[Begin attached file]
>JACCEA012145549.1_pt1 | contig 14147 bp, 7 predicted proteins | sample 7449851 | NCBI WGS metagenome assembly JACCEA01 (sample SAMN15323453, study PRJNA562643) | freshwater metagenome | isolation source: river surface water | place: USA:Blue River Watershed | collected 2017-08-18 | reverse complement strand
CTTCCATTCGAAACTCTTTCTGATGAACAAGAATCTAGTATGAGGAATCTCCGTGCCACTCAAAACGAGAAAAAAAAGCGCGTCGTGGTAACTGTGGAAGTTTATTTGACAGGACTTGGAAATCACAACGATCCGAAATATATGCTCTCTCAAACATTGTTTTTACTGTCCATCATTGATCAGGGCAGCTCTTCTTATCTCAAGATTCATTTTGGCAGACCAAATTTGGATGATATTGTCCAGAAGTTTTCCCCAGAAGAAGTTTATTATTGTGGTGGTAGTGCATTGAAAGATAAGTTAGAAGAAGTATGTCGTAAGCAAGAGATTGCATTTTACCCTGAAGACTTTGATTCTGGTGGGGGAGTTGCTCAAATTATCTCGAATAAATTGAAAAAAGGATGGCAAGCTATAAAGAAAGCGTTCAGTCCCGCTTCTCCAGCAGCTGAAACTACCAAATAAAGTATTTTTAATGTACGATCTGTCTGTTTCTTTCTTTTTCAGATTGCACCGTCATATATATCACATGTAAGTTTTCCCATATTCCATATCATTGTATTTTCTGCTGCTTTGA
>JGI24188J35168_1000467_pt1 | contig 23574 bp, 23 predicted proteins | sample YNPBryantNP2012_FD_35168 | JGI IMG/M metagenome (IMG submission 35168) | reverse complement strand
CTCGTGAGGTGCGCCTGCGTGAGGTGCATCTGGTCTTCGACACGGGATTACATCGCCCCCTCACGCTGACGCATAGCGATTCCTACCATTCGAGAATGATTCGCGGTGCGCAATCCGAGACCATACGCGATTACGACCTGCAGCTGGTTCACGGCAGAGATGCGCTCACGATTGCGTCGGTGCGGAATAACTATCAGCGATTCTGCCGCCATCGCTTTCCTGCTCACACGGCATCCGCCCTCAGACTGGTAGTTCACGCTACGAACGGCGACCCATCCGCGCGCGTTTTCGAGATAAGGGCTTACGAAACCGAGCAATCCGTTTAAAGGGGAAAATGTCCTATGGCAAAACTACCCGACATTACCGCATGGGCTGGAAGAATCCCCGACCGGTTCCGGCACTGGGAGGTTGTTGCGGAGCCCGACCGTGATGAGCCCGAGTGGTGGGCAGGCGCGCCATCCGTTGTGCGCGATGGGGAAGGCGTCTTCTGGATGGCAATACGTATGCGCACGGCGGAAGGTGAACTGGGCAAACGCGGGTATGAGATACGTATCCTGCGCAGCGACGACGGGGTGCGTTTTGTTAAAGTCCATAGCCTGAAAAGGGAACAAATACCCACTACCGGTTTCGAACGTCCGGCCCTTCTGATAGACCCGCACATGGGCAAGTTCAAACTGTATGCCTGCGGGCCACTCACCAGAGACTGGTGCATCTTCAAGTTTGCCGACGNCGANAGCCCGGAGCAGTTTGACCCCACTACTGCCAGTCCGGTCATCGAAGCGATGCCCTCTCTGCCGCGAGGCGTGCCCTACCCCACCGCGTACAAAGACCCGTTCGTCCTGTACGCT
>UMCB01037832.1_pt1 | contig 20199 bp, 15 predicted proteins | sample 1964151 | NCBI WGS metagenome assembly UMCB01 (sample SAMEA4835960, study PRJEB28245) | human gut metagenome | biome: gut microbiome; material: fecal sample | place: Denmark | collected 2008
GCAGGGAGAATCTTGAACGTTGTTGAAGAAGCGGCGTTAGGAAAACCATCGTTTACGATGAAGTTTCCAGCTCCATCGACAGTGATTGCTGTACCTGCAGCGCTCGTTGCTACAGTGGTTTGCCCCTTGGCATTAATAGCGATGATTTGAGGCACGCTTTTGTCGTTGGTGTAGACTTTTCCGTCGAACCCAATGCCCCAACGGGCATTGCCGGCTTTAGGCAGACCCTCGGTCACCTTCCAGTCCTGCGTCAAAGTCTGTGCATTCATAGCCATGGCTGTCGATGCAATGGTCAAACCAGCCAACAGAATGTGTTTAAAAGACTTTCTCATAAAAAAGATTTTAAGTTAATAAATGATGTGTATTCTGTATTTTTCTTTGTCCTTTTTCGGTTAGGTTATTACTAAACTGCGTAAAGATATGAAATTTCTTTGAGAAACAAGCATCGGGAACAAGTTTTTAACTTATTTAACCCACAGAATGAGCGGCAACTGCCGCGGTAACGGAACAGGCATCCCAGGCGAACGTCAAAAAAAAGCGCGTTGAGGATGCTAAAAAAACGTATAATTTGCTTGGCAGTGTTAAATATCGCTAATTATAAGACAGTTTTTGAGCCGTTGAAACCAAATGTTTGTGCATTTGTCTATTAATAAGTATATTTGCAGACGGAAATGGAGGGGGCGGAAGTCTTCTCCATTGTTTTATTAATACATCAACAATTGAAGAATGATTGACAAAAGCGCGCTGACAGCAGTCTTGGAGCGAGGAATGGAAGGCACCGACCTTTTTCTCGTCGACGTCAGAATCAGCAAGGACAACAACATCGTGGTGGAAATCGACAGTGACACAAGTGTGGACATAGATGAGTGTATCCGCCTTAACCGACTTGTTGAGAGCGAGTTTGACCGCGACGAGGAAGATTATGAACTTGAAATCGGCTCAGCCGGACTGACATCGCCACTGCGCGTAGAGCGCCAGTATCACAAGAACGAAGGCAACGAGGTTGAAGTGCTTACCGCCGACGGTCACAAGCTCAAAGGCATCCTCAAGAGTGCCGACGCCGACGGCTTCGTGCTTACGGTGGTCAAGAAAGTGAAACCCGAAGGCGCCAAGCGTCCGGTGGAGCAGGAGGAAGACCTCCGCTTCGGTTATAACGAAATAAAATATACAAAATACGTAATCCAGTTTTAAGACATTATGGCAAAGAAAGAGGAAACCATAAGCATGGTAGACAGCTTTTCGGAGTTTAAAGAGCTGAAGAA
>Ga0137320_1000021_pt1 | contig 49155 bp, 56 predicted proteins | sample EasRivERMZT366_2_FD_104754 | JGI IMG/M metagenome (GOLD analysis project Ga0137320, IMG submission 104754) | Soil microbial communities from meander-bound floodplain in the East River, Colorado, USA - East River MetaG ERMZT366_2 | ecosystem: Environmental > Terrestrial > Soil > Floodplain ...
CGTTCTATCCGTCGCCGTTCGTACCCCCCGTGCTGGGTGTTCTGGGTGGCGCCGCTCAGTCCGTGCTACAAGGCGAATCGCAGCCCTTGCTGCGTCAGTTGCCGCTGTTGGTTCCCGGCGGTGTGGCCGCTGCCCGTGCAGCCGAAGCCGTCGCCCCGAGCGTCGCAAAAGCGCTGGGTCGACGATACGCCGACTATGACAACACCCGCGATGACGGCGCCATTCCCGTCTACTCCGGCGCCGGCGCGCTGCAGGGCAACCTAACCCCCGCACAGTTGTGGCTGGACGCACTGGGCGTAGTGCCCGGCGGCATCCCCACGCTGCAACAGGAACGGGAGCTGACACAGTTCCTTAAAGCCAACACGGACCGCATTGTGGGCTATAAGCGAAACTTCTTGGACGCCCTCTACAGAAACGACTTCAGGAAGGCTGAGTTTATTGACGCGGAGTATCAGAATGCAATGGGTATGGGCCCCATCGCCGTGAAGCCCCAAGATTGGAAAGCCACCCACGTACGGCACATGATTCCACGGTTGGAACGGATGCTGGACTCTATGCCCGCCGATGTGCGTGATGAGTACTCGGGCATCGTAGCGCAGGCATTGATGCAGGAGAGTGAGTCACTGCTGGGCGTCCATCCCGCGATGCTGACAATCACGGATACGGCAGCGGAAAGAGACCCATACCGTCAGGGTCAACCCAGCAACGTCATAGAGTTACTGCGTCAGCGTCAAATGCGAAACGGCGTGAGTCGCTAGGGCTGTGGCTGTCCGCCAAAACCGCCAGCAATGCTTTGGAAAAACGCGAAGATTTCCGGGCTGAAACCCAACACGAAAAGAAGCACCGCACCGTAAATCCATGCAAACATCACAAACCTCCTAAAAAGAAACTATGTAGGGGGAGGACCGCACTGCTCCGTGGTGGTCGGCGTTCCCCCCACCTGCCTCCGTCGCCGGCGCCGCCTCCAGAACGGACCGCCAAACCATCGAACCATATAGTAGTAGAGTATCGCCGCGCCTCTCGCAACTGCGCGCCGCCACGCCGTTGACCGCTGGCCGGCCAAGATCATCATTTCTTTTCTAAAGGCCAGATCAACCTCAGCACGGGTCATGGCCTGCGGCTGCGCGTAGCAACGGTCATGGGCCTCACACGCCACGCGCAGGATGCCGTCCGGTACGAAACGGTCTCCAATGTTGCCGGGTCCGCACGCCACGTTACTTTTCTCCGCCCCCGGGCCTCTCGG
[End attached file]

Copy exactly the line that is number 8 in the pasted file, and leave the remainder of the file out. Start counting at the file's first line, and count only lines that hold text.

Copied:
CGTTCTATCCGTCGCCGTTCGTACCCCCCGTGCTGGGTGTTCTGGGTGGCGCCGCTCAGTCCGTGCTACAAGGCGAATCGCAGCCCTTGCTGCGTCAGTTGCCGCTGTTGGTTCCCGGCGGTGTGGCCGCTGCCCGTGCAGCCGAAGCCGTCGCCCCGAGCGTCGCAAAAGCGCTGGGTCGACGATACGCCGACTATGACAACACCCGCGATGACGGCGCCATTCCCGTCTACTCCGGCGCCGGCGCGCTGCAGGGCAACCTAACCCCCGCACAGTTGTGGCTGGACGCACTGGGCGTAGTGCCCGGCGGCATCCCCACGCTGCAACAGGAACGGGAGCTGACACAGTTCCTTAAAGCCAACACGGACCGCATTGTGGGCTATAAGCGAAACTTCTTGGACGCCCTCTACAGAAACGACTTCAGGAAGGCTGAGTTTATTGACGCGGAGTATCAGAATGCAATGGGTATGGGCCCCATCGCCGTGAAGCCCCAAGATTGGAAAGCCACCCACGTACGGCACATGATTCCACGGTTGGAACGGATGCTGGACTCTATGCCCGCCGATGTGCGTGATGAGTACTCGGGCATCGTAGCGCAGGCATTGATGCAGGAGAGTGAGTCACTGCTGGGCGTCCATCCCGCGATGCTGACAATCACGGATACGGCAGCGGAAAGAGACCCATACCGTCAGGGTCAACCCAGCAACGTCATAGAGTTACTGCGTCAGCGTCAAATGCGAAACGGCGTGAGTCGCTAGGGCTGTGGCTGTCCGCCAAAACCGCCAGCAATGCTTTGGAAAAACGCGAAGATTTCCGGGCTGAAACCCAACACGAAAAGAAGCACCGCACCGTAAATCCATGCAAACATCACAAACCTCCTAAAAAGAAACTATGTAGGGGGAGGACCGCACTGCTCCGTGGTGGTCGGCGTTCCCCCCACCTGCCTCCGTCGCCGGCGCCGCCTCCAGAACGGACCGCCAAACCATCGAACCATATAGTAGTAGAGTATCGCCGCGCCTCTCGCAACTGCGCGCCGCCACGCCGTTGACCGCTGGCCGGCCAAGATCATCATTTCTTTTCTAAAGGCCAGATCAACCTCAGCACGGGTCATGGCCTGCGGCTGCGCGTAGCAACGGTCATGGGCCTCACACGCCACGCGCAGGATGCCGTCCGGTACGAAACGGTCTCCAATGTTGCCGGGTCCGCACGCCACGTTACTTTTCTCCGCCCCCGGGCCTCTCGG